+1 Recommend
0 collections
      • Record: found
      • Abstract: found
      • Article: not found

      On cone-beam computed tomography artifacts induced by titanium implants.

      Clinical Oral Implants Research

      Artifacts, Cone-Beam Computed Tomography, Dental Implants, Imaging, Three-Dimensional, Phantoms, Imaging, Radiographic Image Interpretation, Computer-Assisted, methods, Titanium

      Read this article at

          There is no author summary for this article yet. Authors can add summaries to their articles on ScienceOpen to make them more accessible to a non-specialist audience.


          To briefly review the mathematical background of beam-hardening artifacts in cone-beam computed tomography (CBCT)-reconstruction and to investigate geometrical properties relevant for these reconstruction errors. By means of simulated and experimental results, beam-hardening effects caused by titanium implants are evaluated. The geometrical and physical properties of the acquisition process of the projections used for 3D reconstruction are investigated and their effects on the CBCT images in the presence of titanium implants are derived. Beam-hardening effects are computed for a simplified polychromatic situation (three energy subsets of 80 and 110 kV) and compared with experimental results from a hard-plaster phantom containing two 'implants' (pure titanium rods; 4 mm diameter) exposed in two CBCT machines. Massive absorption within a typical implant body (diameter: 4 mm) was computed for the low-energy subset of both energies (80 kV: 99.7%; 110 kV: 90.9%), whereas the high-energy subsets are only marginally absorbed (80 kV: 14.8%; 110 kV: 11.3%). Accordingly, phantom data revealed drastically reduced gray values in artifact-affected regions (3DAccuitomo: -46% to -51%) or (3DExam: -55%) plus increased noise (+67% vs. +73%), when compared with unaffected regions. Our theoretical and experimental results prove massive beam-hardening artifacts for a typical implant diameter and typical energies of up-to-date CBCT machines. Meaningful artifact reduction has to be based on more sophisticated mathematical modeling of the actual physical image acquisition process rather than on postprocessing of the erroneous results obtained from the rather crude reconstruction algorithms used presently.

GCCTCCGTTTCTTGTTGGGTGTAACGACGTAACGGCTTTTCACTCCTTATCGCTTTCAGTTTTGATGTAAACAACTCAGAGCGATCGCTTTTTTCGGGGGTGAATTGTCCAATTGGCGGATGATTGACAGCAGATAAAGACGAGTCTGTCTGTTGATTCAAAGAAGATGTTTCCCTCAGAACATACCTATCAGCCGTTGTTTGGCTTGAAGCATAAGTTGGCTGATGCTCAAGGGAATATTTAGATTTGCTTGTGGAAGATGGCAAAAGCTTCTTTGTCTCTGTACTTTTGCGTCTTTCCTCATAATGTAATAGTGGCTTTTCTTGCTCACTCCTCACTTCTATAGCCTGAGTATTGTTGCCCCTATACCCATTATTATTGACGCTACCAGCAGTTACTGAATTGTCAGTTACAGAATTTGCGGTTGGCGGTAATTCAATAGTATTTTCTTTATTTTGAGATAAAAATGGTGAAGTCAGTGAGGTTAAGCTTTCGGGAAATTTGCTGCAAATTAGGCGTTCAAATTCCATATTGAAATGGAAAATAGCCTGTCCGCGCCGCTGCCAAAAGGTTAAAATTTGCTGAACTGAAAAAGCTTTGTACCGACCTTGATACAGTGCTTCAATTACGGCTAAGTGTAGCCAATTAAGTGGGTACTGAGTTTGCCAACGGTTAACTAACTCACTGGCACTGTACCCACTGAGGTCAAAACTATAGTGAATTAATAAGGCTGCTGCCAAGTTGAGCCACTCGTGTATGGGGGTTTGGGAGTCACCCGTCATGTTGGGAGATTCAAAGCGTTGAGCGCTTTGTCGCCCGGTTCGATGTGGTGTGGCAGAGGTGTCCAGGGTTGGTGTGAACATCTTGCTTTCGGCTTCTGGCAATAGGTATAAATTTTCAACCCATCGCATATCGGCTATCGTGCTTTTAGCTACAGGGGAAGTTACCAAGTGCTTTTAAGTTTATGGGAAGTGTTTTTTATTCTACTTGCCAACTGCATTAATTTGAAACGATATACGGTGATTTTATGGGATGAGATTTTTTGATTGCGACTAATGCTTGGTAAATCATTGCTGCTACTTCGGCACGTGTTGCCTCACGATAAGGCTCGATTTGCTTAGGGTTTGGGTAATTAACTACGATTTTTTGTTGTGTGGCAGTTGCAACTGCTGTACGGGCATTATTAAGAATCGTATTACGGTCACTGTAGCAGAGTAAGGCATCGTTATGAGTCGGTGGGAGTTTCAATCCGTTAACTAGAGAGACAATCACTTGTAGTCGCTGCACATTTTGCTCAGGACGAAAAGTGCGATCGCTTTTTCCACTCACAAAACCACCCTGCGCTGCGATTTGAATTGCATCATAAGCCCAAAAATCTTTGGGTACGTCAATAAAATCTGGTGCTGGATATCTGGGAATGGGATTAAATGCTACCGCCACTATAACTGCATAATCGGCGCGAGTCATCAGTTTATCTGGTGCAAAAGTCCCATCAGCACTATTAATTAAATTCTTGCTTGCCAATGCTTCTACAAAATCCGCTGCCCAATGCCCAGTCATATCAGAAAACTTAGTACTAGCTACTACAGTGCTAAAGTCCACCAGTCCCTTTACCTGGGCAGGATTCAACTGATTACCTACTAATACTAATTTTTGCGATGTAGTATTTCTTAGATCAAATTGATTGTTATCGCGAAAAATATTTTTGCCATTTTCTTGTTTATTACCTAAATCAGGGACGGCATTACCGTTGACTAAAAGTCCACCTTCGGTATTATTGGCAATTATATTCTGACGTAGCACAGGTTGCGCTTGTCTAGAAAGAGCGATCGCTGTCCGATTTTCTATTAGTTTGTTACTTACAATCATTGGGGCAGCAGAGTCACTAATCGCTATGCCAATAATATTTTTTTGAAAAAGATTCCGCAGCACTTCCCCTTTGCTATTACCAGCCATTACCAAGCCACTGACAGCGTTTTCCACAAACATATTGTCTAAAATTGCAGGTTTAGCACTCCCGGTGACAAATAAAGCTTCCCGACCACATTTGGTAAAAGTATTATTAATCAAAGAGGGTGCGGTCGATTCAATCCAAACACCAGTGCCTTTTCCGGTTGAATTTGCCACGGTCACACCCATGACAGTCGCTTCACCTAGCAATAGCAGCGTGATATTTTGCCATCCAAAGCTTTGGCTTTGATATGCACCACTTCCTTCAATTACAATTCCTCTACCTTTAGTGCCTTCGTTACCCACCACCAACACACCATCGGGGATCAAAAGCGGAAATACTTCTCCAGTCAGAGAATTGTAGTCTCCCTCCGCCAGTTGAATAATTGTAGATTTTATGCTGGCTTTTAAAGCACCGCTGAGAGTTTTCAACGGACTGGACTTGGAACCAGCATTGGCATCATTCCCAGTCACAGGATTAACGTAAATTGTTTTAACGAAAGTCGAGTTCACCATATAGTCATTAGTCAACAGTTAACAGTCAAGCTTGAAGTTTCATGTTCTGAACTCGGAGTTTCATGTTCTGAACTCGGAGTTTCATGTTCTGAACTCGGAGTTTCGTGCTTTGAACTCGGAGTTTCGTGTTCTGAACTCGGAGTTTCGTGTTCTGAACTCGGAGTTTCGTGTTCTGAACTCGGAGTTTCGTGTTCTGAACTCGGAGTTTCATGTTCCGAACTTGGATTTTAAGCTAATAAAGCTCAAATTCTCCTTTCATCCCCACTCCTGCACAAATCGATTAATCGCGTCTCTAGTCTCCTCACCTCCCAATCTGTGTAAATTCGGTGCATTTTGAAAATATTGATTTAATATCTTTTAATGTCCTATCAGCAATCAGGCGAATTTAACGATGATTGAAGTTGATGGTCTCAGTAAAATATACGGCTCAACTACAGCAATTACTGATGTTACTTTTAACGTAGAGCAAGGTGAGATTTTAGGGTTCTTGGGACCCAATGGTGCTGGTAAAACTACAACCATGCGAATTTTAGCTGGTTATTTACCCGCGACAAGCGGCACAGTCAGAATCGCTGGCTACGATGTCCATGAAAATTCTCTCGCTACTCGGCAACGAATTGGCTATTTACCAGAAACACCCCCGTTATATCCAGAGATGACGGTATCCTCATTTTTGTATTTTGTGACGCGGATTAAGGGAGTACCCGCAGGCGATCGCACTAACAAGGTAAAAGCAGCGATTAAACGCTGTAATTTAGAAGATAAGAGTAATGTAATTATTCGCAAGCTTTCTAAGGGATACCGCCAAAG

Related collections

          Author and article information



          Comment on this article